23 September 2005

News Headlines of Interest

Quote for the day:

“News is what somebody somewhere wants to suppress; all the rest is advertising."
(1865 – 1922)

Mysterious 'Ball Of Fire' Seen In Fla. Skies
Swastika Building on U.S. Naval Base

Just A Coincidence - Nothing To Worry About Folks

Google Earth threatens democracy - The Register
Major Discovery - Maps of Deadly Storms of Past Years
Scientists Amazed at Unprecedented Increase in Solar Flares
U.S. Meteorologist Says Russian Inventors Caused Hurricane Katrina

HAARP - High Frequency Active Auroral Research Program.


18 September 2005

The Google Experiment - What's New from Google.

Quote for the day:

“To do more for the world than the world does for you - that is success."
Henry Ford
(1863 – 1947)

What's New from Google?

So what has Google done for us lately? Here’s a look at a few recent innovations:

1. Search by Number - Specific numbers can be entered right into Google's search box for quick access to certain kinds of information. Track a package. Get flight status updates. Look up an area code. Research a patent. Check an auto’s VIN. Just type a number into Google.

2. Numrange Search - Want to set a price range for your DVD player search? Or only look at digital cameras with certain resolutions? Google's Numrange search enables you to pull up relevant results that fall between any two numbers you choose.

3. Google Image Search - Google's Image Search offers more than 880 million images indexed and available for viewing. Whether you’re searching for a picture of a platypus or a graphic of Grant’s tomb, you’ll find it by clicking the "Images" link above the Google search box or by going directly to the Google Image Search home page.

4. Google Toolbar - Put a Google search box right in your browser and you can search from anywhere on the web. Our free Google Toolbar not only keeps Google right where you want it, it also:

5. Froogle - If you’re shopping for something online, start at Froogle. Search millions of products from stores across the web and sort them by price. And just as with Google, your results are totally unbiased since merchants don't pay to be included.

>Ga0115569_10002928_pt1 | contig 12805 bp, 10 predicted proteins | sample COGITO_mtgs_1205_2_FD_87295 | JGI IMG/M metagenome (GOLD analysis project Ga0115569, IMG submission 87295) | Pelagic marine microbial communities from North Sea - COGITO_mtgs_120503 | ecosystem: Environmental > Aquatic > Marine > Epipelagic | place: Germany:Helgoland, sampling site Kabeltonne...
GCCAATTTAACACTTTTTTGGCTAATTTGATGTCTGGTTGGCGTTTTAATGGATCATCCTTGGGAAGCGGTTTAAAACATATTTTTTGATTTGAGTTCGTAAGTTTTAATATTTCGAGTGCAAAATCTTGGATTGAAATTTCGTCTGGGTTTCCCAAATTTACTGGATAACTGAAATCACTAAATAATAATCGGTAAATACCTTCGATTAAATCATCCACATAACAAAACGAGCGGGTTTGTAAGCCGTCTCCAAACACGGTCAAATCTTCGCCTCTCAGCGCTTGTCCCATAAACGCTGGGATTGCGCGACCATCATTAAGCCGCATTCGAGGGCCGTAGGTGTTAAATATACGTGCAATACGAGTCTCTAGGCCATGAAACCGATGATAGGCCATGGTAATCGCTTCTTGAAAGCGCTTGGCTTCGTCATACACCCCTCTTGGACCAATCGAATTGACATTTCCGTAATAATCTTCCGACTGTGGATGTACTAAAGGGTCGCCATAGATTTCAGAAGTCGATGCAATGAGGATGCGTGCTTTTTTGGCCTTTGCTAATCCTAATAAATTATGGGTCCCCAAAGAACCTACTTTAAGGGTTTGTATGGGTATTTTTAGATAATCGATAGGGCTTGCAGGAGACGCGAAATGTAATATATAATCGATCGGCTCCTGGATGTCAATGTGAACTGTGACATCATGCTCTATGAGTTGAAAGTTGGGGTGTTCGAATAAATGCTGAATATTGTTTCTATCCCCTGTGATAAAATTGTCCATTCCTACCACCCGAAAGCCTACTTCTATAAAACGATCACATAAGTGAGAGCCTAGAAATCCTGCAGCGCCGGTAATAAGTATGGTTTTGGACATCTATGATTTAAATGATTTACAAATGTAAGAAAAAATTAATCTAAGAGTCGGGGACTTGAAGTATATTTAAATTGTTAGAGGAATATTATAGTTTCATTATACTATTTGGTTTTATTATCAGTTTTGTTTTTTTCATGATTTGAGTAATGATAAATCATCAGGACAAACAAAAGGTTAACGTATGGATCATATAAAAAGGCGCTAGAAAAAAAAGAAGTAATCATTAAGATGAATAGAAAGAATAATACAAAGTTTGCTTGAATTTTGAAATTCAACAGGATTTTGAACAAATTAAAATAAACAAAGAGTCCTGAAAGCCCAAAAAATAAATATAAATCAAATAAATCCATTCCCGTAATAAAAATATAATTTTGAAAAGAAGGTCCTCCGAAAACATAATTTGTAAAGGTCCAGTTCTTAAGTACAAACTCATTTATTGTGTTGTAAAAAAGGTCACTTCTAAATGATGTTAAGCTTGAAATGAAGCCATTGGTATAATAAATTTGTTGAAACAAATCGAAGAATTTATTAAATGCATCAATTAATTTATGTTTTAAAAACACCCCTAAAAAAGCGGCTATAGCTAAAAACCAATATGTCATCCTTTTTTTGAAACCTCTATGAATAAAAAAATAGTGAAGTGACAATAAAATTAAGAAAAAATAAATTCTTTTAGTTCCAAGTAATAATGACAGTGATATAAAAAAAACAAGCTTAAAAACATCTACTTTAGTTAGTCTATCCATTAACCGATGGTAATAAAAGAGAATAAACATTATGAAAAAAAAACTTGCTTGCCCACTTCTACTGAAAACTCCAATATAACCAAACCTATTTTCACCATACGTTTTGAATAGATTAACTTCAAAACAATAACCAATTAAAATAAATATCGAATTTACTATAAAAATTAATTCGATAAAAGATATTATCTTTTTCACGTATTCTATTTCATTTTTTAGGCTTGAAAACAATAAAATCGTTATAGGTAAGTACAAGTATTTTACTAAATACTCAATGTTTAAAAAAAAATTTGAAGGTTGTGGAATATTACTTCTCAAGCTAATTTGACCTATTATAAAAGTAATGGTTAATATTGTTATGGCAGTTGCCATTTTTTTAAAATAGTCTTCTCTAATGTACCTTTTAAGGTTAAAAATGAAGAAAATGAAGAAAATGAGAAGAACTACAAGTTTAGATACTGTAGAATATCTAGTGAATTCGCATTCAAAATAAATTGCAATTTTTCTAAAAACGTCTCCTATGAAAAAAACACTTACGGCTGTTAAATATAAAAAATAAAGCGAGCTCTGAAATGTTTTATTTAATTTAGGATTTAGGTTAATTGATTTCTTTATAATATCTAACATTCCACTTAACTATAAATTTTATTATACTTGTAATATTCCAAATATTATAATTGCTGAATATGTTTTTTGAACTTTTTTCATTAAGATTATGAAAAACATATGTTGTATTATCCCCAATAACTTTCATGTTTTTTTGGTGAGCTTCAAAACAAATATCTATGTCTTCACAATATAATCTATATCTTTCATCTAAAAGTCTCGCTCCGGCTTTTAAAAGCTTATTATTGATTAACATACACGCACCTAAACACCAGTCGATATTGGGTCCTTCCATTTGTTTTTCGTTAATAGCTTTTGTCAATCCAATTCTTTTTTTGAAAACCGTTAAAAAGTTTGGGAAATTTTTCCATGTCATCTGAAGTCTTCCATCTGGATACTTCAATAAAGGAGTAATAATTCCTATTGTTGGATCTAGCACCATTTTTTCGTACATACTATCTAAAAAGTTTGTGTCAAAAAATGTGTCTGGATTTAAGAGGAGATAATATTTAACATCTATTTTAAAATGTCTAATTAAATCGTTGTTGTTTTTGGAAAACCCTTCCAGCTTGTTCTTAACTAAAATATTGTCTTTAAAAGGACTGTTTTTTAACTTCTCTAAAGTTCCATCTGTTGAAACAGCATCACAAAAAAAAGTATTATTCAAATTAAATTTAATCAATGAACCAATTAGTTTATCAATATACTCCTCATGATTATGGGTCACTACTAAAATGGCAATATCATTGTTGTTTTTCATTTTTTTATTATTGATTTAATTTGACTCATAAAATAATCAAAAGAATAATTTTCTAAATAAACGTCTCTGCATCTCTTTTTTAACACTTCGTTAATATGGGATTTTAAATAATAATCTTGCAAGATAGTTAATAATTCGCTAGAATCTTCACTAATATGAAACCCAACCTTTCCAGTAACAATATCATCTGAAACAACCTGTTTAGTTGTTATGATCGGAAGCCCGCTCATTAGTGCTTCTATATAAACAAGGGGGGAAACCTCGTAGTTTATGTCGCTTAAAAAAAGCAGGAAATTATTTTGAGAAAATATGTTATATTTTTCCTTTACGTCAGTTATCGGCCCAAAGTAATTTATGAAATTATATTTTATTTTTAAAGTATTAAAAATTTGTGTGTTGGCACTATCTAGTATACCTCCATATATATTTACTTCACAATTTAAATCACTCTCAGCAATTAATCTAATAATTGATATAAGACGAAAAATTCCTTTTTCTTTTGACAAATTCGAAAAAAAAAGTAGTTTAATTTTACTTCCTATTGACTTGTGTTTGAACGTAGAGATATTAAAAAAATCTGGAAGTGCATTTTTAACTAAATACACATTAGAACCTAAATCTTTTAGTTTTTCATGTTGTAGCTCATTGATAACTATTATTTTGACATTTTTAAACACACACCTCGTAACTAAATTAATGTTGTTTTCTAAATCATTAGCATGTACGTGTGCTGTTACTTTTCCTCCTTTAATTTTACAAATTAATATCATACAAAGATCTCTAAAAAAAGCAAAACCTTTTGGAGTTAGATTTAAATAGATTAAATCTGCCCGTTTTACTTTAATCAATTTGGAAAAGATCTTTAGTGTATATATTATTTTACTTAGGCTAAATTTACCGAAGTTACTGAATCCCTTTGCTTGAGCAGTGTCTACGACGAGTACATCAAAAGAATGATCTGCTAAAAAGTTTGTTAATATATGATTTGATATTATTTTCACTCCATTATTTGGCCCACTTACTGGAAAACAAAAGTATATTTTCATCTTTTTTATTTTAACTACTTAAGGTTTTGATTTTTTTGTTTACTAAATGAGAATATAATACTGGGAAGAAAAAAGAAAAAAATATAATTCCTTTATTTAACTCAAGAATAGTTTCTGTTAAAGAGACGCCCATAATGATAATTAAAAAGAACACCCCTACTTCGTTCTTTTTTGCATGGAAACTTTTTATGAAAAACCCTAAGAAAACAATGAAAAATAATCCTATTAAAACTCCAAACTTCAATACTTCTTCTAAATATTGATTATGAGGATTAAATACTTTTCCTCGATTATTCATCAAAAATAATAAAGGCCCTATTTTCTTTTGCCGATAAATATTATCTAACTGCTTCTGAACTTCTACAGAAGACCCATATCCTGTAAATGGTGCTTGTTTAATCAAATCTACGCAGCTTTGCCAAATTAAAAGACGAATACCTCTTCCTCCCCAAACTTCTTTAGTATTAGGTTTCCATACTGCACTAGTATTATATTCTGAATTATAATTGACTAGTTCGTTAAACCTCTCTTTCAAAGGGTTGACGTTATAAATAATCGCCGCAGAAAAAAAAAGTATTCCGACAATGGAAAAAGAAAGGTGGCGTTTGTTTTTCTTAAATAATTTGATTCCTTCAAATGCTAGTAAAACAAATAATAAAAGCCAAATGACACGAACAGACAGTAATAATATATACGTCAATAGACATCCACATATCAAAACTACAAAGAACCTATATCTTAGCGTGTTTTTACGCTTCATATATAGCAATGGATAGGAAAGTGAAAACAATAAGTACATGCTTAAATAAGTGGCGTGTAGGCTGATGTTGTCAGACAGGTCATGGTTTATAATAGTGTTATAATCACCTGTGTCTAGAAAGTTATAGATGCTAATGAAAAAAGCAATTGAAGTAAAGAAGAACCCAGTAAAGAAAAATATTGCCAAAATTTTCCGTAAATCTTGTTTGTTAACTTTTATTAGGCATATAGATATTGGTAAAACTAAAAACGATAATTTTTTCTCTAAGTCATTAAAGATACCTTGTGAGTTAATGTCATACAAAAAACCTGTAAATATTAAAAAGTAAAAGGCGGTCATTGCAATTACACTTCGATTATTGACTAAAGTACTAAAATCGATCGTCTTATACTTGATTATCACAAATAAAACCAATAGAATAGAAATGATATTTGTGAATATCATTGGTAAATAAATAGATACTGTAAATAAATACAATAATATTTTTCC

You’ll find Froogle "product search" listings at the top of your results page when you use Google. Or go directly to Froogle by clicking the "Froogle" link on the Google home page.

For example, if you’re looking for information about DVD players between $250 and $350, use Numrange search by specifying the prices and putting two periods between them, as shown below.

DVD player $250...350 3.6 megapixels digital camera 1950...1960 Willie Mays

6. Google Adsense - Google AdSense is a fast and easy way for website publishers of all sizes to display relevant Google ads on their website's content pages and earn money. Because the ads are related to what your visitors are looking for on your site - or matched to the characteristics and interests of the visitors your content attracts - you'll finally have a way to both monetize and enhance your content pages.

It's also a way for website publishers to provide Google web and site search to their visitors, and to earn money by displaying Google ads on the search results pages.

7. Google Labs

  • Google Web Alerts - Automatically emails you when there's new information on the web about a topic of interest to you. Try Google Web Alerts
  • Google Personalized Search - Search results tuned to your individual interests. Customize your information by creating a profile and sliding a control bar at the top of the results page. Try Google Personalized Search